Microsoft wants to connect rural areas in 5 years
Microsoft president Brad Smith is in D.C. today to announce the company's ambitious goal of connecting all 23.4 million rural Americans to high-speed internet in a pretty tight time frame.
- The company wants to use blend of technology, including TV white spaces (unlicensed spectrum), to dramatically lower the cost of expanding broadband service. Microsoft sees this lower cost as a game changer vs. fiber-based networks, which are extremely expensive to build and have difficulty reaching the most remote areas.
- Microsoft is also partnering with The National 4-H Council to provide digital literacy skills training for young people and teen-led learning programs in rural communities.
- It's investing in small telecom companies to build out broadband networks. It aims to have 12 projects up and running within the next year in states like Maine, North Dakota, Texas, and Virginia.
- It also wants the FCC to free up more airwaves, and for state and local governments to put aside funds to match capital investment to reach this goal.
Why now? It's two-fold:
- Spread the wealth: The election woke up many tech companies to the reality that rural communities don't have the same access to technology that their coastal hubs do. So Microsoft is trying to narrow that divide.
- Smart business: Microsoft's growing cloud business has a lot to gain by connecting thousands of rural businesses and potential new customers.
Kim will be at the event today — stay tuned.
The disappearing startup
For the first time on record, U.S. companies are actually dying at a faster rate than they're being born.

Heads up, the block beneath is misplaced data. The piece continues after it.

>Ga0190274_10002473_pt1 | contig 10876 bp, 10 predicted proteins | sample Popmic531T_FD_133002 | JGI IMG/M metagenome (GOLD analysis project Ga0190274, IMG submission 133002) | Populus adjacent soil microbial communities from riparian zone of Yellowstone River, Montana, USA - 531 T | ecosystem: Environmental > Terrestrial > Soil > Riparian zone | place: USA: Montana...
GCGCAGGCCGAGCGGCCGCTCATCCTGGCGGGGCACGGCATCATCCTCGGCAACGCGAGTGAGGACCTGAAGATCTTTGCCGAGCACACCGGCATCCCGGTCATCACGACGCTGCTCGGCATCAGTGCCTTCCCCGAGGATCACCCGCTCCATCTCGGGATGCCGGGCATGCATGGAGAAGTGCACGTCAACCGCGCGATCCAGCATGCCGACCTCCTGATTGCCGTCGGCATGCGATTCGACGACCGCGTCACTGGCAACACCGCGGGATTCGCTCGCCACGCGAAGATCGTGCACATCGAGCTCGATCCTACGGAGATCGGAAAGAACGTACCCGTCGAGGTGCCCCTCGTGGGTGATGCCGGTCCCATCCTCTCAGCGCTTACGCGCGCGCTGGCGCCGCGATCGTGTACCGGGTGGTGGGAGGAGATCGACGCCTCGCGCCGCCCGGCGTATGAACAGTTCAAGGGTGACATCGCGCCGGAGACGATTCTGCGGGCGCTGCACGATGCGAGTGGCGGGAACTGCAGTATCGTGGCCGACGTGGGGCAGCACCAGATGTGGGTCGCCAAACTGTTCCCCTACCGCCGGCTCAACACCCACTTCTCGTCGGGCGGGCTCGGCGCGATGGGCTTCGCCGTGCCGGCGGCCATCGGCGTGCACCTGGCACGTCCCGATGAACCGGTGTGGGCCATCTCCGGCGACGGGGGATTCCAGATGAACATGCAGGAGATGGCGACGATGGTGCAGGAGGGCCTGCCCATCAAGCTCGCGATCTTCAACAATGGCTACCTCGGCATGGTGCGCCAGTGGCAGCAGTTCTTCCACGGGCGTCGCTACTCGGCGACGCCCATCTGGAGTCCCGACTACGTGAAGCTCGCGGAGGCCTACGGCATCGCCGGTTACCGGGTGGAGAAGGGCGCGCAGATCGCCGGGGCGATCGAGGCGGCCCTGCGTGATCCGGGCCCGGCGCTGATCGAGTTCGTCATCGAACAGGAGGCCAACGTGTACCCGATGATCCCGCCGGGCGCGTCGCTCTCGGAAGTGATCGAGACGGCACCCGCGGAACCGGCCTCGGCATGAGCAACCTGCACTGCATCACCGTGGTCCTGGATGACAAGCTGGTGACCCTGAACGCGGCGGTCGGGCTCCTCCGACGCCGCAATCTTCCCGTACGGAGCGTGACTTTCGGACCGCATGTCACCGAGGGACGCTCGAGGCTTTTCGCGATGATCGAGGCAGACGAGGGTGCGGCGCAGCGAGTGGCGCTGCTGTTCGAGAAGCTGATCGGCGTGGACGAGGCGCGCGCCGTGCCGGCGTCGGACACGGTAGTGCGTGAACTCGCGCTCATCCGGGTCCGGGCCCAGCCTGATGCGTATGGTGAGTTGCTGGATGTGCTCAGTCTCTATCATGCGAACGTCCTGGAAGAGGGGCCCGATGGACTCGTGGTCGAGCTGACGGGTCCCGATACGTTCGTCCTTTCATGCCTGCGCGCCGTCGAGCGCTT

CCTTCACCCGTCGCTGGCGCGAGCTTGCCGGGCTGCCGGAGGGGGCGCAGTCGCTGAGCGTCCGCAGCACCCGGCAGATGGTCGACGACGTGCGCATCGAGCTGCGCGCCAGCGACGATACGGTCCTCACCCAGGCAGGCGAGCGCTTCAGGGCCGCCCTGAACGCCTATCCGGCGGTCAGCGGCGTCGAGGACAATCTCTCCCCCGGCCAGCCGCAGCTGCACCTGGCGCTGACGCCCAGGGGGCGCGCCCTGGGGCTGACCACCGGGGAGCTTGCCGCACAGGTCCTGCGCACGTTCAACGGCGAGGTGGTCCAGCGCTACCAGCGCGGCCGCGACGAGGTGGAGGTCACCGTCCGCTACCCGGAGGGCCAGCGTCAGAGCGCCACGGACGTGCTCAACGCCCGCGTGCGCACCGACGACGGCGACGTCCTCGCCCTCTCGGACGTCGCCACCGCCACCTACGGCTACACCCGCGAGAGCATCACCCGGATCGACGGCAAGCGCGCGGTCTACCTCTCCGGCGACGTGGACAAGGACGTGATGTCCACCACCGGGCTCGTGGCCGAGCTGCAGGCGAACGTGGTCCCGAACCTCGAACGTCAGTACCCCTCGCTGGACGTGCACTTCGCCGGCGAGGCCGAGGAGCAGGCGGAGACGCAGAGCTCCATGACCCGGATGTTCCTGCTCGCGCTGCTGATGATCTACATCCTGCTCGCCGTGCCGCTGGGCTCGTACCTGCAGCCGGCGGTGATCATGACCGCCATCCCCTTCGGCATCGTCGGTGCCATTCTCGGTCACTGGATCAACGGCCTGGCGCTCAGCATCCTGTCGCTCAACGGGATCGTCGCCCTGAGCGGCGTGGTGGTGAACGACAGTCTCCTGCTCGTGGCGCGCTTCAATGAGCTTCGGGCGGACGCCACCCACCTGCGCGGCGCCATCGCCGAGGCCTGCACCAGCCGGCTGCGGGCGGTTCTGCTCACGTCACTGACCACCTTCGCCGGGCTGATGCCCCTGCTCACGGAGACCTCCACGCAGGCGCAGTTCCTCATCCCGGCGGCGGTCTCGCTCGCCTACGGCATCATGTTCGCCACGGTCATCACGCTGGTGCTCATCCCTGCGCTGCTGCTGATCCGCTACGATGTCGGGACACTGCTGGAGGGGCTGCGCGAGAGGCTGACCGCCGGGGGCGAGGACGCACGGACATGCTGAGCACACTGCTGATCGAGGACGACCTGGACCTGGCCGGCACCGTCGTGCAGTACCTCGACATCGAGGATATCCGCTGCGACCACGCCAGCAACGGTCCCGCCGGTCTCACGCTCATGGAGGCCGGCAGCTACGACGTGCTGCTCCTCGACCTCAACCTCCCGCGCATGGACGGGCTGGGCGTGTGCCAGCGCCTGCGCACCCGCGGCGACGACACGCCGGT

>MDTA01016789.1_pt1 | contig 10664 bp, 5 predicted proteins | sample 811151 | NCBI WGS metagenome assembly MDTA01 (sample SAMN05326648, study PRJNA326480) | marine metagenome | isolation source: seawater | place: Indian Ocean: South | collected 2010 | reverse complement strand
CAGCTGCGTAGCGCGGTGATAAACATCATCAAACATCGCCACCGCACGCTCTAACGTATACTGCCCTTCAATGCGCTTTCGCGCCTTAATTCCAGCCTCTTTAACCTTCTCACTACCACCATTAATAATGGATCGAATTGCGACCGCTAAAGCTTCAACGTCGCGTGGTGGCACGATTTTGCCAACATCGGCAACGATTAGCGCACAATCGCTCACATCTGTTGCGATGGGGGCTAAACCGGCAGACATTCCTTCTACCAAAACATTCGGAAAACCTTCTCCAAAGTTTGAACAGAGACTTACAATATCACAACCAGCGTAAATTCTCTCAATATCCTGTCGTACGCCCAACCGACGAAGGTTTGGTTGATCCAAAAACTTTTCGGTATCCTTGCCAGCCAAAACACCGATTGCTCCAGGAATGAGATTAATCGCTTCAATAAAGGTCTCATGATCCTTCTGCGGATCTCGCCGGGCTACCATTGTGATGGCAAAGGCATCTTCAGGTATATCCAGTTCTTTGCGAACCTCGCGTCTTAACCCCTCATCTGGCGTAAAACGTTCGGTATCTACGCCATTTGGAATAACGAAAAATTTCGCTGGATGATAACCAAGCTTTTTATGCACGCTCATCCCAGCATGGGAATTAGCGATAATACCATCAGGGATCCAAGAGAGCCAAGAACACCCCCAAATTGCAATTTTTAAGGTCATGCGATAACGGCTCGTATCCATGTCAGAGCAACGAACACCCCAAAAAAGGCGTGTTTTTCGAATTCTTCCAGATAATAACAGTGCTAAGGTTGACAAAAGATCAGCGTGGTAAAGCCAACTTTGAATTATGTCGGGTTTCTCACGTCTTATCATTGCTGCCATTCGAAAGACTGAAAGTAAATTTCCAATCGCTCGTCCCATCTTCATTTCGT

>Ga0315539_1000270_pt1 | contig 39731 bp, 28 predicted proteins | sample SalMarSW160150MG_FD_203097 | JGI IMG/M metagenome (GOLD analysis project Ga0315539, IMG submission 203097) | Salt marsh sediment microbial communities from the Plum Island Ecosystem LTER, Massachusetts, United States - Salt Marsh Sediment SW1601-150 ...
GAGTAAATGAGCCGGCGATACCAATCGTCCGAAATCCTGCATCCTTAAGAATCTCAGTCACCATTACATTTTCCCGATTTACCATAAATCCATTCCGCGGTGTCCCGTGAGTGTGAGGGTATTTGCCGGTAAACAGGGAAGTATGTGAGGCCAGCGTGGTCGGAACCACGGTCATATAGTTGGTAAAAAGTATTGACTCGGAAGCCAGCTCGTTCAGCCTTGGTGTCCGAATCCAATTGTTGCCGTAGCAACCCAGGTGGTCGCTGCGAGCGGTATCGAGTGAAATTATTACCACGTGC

Since the Great Recession, the U.S. economy is increasingly reliant on the expansion of companies in a few metropolitan areas, according to an analysis by the Economic Innovation Group, a non-profit research and advocacy organization.
Between 2010 and 2014, five metro areas produced the same net increase in firms as the entire rest of the country:
- New York
- Los Angeles
Why it matters:
- The slow rate of business starts means the U.S. economy is powered by a narrowing segment of companies, people, and geographies — making the overall economy less resilient than it was after previous recessions.
- When fewer new companies are being born, it's less likely that the companies and jobs that are disappearing will be replaced by better ones.
- Without competitive pressures from upstarts, big companies are able to grow bigger faster, increasing industry consolidation.
As Kim writes, this plays into the growing gaps we see across the country between the haves and have-nots, the urban and rural areas — and even political views.
Building a brand around brandlessness
Tina Sharkey has been reinventing media for some time, having run both BabyCenter.com and NBC's iVillage before trying her hand at VC work at Sherpa Capital.
For the last couple of years, though, she's been working to upend the consumer goods space with Brandless, which launches today, charging $3 apiece for all manner of packaged food and household staples.